The Munros who emigrated from Scotland in the nineteenth century followed what might be described as 'the sheep frontier' into various new setttlement territories - where land was cheap but labour and capital were scarce and expensive. There they struggled against 'the tyranny of distance' and the extremes of local conditions to create new beginnings for themselves and their families. They participated in the rough-and-ready social equality of frontier life. By contrast, the Munros who remained behind in Scotland - Sandy and his family at Lochussie and Strathpeffer, and his nephew William and his family in Inverness - were embedded in an older economy, where land was scarce but labour and capital were abundant. They therefore lived in a more stable, but also much more highly stratified, society, and the influences impacting upon their lives were different from those impacting on their brothers' and cousins' families overseas. Instead of epic tales of movement and settlement, the story becomes one of individual and incremental adjustments to a range of new developments in the way that their small corner of the Northern Highlands was integrated into the economic, social and political concerns of a wider British entity.
When, in 1897, the people of Strathpeffer village celebrated the diamond jubilee of Queen Victoria, their festivities
reflected two of the more important of these external influences. The first was the growth of tourism in the Highlands, driven by rising real incomes elsewhere in Britain and reduced costs of travel by railway and steamship. Thanks in part to the 'Balmorality' of Queen Victoria, the Highlands became a playground for the more well-to-do members of the English landed and middle classes, and many of the glens and straths formerly cleared for sheep were now transformed into 'sporting estates'. Strathpeffer, the only spa resort in the Highlands, was strongly impacted by these trends. The second element expressed in the festivities was the might of the British Empire. Victoria, as Queen-Empress, now ruled over a quarter of the world's population, the British state was at the apogee of its international power, and the imperial experience suffused the culture and attitudes of the British peoples.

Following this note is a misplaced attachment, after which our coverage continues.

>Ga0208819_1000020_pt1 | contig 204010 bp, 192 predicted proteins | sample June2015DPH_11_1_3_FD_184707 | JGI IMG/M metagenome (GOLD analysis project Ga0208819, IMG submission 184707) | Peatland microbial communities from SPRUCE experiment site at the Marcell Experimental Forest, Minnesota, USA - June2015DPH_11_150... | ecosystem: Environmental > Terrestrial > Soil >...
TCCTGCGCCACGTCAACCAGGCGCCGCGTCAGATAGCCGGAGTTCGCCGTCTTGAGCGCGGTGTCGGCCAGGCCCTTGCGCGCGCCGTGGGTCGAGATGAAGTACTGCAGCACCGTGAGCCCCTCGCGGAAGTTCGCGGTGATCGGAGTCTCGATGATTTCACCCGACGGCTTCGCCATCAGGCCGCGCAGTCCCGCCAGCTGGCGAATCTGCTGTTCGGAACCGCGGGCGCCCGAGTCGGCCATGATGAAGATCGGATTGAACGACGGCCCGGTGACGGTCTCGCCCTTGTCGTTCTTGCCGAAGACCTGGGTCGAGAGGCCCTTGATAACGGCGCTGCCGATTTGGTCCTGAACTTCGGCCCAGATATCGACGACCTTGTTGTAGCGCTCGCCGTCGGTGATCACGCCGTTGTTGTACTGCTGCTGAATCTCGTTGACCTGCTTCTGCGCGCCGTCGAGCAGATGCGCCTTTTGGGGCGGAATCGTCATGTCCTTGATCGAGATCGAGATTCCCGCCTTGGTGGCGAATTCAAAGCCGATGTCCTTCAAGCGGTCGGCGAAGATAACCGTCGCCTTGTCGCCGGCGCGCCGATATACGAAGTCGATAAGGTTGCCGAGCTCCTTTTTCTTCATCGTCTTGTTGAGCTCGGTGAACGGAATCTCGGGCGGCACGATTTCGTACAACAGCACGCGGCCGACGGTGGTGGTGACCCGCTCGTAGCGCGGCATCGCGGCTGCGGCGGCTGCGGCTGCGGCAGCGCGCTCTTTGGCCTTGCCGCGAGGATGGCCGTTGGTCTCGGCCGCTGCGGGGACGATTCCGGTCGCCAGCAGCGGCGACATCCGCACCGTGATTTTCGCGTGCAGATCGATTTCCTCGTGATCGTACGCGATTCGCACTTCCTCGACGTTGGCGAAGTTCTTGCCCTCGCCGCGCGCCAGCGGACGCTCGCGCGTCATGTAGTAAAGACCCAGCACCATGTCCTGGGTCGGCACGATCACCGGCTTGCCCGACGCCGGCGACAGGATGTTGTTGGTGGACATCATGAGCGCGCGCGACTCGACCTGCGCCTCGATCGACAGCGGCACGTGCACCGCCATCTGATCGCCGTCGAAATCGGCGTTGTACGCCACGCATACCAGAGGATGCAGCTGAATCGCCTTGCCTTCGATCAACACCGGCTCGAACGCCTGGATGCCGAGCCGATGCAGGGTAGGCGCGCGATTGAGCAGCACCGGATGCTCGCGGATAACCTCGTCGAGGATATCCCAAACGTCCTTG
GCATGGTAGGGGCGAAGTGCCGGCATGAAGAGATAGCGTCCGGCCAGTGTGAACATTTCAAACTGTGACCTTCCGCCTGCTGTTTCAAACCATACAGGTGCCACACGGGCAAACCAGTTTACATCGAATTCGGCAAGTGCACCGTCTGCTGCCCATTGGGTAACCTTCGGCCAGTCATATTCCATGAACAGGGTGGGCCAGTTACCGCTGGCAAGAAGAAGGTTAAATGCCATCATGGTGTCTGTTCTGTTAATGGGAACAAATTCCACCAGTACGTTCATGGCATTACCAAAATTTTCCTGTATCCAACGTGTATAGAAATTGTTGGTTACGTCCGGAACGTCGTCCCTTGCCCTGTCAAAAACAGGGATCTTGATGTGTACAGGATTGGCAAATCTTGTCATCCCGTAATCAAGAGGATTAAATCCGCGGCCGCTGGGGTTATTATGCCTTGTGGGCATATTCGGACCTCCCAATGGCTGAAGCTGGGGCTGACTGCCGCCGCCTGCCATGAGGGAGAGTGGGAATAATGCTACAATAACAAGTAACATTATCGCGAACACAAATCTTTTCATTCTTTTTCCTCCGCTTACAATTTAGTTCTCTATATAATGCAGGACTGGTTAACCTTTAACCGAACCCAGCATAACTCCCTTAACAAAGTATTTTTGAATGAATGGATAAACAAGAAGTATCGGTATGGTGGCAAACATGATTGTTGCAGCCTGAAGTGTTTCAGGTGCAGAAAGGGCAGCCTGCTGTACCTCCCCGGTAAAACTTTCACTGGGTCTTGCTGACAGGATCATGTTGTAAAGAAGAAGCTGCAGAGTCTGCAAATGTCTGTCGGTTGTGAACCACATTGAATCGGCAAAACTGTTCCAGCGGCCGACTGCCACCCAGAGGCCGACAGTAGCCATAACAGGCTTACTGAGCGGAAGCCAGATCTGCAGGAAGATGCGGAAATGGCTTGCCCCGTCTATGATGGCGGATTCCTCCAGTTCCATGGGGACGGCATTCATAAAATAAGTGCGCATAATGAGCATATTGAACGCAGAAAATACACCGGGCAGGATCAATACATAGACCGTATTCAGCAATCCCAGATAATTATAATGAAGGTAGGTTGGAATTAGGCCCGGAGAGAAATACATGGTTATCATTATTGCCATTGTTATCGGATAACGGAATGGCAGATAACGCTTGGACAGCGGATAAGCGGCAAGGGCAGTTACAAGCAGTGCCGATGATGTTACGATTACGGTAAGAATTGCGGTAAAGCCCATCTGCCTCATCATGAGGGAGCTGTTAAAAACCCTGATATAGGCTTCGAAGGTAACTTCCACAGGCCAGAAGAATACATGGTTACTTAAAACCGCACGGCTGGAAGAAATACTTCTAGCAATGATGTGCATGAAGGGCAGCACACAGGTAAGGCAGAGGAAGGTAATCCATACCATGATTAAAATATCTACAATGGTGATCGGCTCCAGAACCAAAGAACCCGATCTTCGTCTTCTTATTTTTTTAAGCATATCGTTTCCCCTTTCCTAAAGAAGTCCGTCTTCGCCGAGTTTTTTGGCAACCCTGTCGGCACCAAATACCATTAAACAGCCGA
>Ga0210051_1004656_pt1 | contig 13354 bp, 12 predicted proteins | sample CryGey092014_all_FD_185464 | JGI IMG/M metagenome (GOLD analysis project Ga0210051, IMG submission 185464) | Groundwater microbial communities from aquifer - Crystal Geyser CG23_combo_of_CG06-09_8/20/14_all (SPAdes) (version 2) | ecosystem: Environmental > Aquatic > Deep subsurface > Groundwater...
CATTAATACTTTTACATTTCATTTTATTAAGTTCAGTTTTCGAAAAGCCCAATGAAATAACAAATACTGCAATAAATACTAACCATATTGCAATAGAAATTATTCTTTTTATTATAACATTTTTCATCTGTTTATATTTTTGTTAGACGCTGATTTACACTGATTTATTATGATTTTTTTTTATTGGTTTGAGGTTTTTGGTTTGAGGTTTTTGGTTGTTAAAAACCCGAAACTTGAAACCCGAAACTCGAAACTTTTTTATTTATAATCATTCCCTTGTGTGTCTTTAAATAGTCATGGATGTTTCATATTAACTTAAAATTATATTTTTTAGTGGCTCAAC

In the year following the Diamond Jubilee celebrations - on 8 July 1898 - Alexander (Sandy) Munro died at Lochussie. The second of the three brothers born to William Munro and Margaret Macdonald at Faebait, he had survived his elder brother, Roderick, by some 27 years. Sandy's oldest son, Murdoch, had no interest in the family croft because he was making a career in the Dingwall Distillery, where he
would eventually become manager. The croft at Northside Lochussie therefore passed to Sandy's second son, Thomas, who had been working around Mid Ross as a shepherd. Thomas used the security of the tenancy to get married to his sweetheart - Mary Ann Cumming of Lochussie - at the Free Church in Strathpeffer in January 1899, following which they had three children - Alexander (b. 1900), Ann (b. 1903) and William (b. 1909). Thomas's mother, Ann (Sandy's widow), lived on with Thomas and his family in the crofthouse, until she too died - in October 1910, aged 75 years. Through Thomas, the Munros kept a foothold in the crofting community of Knockfarrel and Lochussie on which Murdoch had turned his back and from which the younger brothers, Roderick (Roddy) and Colin, would also gradually became divorced.